The Biden administration released the outlines of the latest $700 million security package it is sending to Ukraine on Tuesday, which includes rocket systems with longer ranges than earlier supplies.
According to senior administration officials, the High Mobility Artillery Rocket Systems (HIMARS) will provide Ukrainian soldiers with more precision when striking against Russian assaults. However, according to officials, these upgraded systems will not be utilised to hit targets within Russia.
Officials further stated that Ukraine will not be given long-range missiles and that Ukraine has promised the US that it will not launch medium-range rockets into Russian territory.
The aid package also includes radar equipment, more Javelin missiles, anti-armour weapons, helicopters, tactical vehicles, and numerous types of ammunition. In addition, according to officials, the aid package, which is set to be unveiled on Wednesday, would include rockets capable of travelling up to 45 miles (70 kilometres).
The US decision to send advanced rocket systems seeks to find a balance between the desire to assist Ukraine in combating Russian artillery barrages while avoiding providing weaponry that could allow Ukraine to attack targets deep within Russia and spark an escalation of the war.
Biden promised Ukraine more advanced weaponry and financial help while further isolating Russia. However, in a New York Times op-ed, Biden also stated what the United States would not do.
“As much as I disagree with Mr. Putin and find his actions an outrage, the United States will not try to bring about his ouster in Moscow,” the president wrote. “We do not seek a war between NATO and Russia.”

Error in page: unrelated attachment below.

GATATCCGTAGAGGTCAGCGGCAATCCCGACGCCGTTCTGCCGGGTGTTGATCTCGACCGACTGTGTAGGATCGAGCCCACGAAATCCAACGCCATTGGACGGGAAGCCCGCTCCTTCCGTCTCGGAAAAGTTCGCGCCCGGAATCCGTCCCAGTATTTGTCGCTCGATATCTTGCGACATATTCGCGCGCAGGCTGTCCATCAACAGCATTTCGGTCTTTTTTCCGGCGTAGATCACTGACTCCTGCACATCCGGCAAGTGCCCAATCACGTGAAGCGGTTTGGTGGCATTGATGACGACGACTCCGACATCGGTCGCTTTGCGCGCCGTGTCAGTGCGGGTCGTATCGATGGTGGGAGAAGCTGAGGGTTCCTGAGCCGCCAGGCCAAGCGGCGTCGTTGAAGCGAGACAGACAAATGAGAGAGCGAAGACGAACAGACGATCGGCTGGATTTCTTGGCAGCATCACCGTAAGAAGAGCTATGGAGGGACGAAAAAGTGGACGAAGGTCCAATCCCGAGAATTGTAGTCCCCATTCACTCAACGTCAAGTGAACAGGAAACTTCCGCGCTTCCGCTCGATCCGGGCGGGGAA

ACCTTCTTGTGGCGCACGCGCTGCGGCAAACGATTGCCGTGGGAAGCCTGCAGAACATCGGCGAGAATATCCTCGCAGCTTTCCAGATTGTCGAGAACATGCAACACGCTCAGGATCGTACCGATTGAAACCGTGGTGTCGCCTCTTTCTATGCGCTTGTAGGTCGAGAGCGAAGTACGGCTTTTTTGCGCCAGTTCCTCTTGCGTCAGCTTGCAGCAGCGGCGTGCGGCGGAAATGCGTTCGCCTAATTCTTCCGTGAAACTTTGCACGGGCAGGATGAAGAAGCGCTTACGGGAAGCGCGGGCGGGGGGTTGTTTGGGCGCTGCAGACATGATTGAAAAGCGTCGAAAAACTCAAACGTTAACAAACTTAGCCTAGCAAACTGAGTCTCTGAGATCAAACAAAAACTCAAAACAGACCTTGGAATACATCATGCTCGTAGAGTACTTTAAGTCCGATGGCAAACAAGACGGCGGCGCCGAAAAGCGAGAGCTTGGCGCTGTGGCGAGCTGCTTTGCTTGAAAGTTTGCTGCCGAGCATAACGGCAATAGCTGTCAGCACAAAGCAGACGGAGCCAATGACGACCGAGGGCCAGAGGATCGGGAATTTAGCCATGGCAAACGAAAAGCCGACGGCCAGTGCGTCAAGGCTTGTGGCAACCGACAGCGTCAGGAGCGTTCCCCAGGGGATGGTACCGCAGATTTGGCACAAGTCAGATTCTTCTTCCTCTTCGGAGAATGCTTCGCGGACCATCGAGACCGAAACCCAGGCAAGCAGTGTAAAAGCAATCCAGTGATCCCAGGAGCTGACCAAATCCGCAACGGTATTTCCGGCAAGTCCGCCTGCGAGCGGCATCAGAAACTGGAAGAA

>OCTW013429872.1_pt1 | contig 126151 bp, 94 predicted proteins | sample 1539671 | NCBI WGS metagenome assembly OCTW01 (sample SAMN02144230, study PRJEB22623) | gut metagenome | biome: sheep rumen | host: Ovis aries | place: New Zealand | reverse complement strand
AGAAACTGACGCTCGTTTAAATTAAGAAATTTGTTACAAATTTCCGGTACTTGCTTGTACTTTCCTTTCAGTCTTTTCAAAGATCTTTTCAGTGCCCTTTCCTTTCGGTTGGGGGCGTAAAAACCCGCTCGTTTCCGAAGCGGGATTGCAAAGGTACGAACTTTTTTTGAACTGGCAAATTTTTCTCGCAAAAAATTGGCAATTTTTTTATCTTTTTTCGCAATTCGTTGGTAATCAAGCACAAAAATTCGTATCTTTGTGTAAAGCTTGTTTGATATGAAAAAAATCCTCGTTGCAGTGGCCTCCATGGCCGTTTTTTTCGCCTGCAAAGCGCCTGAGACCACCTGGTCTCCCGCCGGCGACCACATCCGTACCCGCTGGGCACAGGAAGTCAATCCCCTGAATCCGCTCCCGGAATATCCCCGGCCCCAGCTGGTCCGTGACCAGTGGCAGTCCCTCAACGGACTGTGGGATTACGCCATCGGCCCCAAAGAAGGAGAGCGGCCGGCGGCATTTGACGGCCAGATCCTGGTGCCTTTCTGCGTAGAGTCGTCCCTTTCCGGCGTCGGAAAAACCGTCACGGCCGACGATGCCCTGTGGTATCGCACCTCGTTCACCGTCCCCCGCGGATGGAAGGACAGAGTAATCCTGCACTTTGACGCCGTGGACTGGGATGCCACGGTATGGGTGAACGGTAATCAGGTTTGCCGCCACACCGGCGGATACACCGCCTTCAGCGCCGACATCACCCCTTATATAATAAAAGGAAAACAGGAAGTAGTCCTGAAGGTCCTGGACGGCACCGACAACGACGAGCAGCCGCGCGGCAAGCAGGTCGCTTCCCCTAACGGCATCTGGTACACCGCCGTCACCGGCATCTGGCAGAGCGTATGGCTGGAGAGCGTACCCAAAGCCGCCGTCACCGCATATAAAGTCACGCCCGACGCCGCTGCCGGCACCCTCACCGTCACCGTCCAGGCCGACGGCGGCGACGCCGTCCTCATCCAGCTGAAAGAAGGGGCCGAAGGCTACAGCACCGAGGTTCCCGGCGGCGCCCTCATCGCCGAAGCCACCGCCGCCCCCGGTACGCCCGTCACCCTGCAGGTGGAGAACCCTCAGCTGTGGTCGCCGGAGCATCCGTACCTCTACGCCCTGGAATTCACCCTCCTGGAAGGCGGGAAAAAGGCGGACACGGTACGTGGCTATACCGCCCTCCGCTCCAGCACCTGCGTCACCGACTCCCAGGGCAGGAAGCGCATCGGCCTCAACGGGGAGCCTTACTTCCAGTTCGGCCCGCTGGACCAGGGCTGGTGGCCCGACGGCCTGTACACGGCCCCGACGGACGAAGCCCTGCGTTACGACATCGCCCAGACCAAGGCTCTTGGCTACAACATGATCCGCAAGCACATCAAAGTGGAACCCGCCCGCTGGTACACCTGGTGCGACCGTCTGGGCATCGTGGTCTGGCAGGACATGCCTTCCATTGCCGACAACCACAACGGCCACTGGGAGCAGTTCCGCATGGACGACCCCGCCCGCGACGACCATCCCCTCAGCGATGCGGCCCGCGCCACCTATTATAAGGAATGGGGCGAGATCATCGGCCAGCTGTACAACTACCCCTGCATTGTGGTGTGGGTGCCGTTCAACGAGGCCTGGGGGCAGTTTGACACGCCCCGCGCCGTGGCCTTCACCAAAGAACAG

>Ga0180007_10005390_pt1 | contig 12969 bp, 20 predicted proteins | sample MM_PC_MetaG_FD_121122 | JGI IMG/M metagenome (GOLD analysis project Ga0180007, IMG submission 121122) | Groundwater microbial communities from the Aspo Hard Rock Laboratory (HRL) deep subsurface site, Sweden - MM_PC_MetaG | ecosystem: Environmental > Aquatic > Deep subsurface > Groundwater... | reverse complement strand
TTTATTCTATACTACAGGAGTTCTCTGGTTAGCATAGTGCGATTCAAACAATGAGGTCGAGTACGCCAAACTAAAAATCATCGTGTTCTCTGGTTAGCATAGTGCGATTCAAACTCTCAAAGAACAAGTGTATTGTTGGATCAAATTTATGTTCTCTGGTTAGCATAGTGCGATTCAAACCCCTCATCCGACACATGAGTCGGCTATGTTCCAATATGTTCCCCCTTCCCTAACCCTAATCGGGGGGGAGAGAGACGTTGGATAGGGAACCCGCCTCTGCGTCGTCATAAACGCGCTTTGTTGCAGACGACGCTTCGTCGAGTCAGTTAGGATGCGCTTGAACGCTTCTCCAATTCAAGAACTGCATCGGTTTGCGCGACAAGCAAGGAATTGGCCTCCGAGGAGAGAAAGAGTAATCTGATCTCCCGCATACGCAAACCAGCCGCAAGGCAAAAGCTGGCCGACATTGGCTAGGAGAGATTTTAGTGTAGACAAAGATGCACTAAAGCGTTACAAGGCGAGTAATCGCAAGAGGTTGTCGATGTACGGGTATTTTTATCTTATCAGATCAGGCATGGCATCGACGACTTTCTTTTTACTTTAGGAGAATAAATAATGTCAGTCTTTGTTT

Biden’s op-ed comes a day after stating that the US will not “supply Ukraine rocket systems capable of striking into Russia.”
“We are not encouraging or enabling Ukraine to strike beyond its borders,” Biden wrote in the op-ed. “We do not want to prolong the war just to inflict pain on Russia.”
In his op-ed on Tuesday, Biden reaffirmed his commitment to avoid sending American soldiers to fight in Ukraine or engage Russian forces — as long as the US and NATO allies are not attacked.
“America’s goal is straightforward: We want to see a democratic, independent, sovereign and prosperous Ukraine with the means to deter and defend itself against further aggression,” Biden wrote.
“So long as the United States or our allies are not attacked, we will not be directly engaged in this conflict, either by sending American troops to fight in Ukraine or attacking Russian forces,” the president wrote.
The new long-range weapons and explosives, according to Biden, will allow Ukrainian forces to “more precisely strike key targets on the Ukrainian battlefield.” However, he also warned that the US would keep working with its allies to politically and economically isolate Russia.
The package, which Biden signed earlier this month, is designed to keep Ukraine going until September when the Russian onslaught enters its fourth month.
The aid package comprised over $14 billion for food aid, refugee support, and other diplomatic programmes and more than $20 billion for the Pentagon to provide weapons, intelligence, and training.